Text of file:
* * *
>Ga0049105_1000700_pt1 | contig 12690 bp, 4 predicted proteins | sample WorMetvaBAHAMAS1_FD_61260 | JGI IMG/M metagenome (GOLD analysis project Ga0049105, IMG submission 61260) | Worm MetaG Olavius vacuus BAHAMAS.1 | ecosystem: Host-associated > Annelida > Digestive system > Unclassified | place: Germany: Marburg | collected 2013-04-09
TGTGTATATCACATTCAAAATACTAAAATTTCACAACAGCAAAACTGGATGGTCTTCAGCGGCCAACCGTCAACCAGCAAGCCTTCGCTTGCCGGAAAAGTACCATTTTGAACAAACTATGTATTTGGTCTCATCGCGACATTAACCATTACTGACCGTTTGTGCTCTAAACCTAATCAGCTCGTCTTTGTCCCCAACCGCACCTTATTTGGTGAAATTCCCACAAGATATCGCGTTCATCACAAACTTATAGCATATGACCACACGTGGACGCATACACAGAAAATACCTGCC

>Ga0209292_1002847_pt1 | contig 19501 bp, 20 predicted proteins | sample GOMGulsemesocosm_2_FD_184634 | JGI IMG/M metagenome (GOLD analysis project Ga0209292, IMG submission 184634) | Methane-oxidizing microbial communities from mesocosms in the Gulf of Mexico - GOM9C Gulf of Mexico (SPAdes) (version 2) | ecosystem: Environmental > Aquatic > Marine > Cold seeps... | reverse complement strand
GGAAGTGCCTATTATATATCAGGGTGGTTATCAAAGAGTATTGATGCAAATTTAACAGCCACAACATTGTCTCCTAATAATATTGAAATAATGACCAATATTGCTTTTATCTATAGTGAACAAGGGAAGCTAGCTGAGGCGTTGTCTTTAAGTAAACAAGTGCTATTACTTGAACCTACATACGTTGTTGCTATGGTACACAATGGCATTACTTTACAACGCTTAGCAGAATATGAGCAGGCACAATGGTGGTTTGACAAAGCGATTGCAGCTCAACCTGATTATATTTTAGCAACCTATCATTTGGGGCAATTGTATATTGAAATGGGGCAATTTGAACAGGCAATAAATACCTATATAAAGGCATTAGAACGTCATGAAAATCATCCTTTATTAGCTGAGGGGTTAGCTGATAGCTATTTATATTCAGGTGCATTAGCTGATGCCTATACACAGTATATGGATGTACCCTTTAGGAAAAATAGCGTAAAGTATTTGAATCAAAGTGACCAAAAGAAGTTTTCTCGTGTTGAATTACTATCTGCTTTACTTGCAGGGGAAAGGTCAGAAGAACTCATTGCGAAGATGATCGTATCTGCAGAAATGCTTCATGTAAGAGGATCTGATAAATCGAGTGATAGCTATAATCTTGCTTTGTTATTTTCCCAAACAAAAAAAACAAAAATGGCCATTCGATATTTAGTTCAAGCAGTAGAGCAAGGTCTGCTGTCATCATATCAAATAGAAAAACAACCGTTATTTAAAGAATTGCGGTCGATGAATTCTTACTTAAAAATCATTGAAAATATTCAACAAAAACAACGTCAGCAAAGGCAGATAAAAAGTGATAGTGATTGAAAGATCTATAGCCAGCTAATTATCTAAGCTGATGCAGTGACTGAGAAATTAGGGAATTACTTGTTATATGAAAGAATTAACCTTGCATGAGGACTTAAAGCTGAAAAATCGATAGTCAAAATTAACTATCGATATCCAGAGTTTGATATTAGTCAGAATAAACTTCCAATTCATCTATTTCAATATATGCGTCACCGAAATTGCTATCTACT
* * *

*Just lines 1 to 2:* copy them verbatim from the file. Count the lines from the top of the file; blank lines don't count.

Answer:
>Ga0049105_1000700_pt1 | contig 12690 bp, 4 predicted proteins | sample WorMetvaBAHAMAS1_FD_61260 | JGI IMG/M metagenome (GOLD analysis project Ga0049105, IMG submission 61260) | Worm MetaG Olavius vacuus BAHAMAS.1 | ecosystem: Host-associated > Annelida > Digestive system > Unclassified | place: Germany: Marburg | collected 2013-04-09
TGTGTATATCACATTCAAAATACTAAAATTTCACAACAGCAAAACTGGATGGTCTTCAGCGGCCAACCGTCAACCAGCAAGCCTTCGCTTGCCGGAAAAGTACCATTTTGAACAAACTATGTATTTGGTCTCATCGCGACATTAACCATTACTGACCGTTTGTGCTCTAAACCTAATCAGCTCGTCTTTGTCCCCAACCGCACCTTATTTGGTGAAATTCCCACAAGATATCGCGTTCATCACAAACTTATAGCATATGACCACACGTGGACGCATACACAGAAAATACCTGCC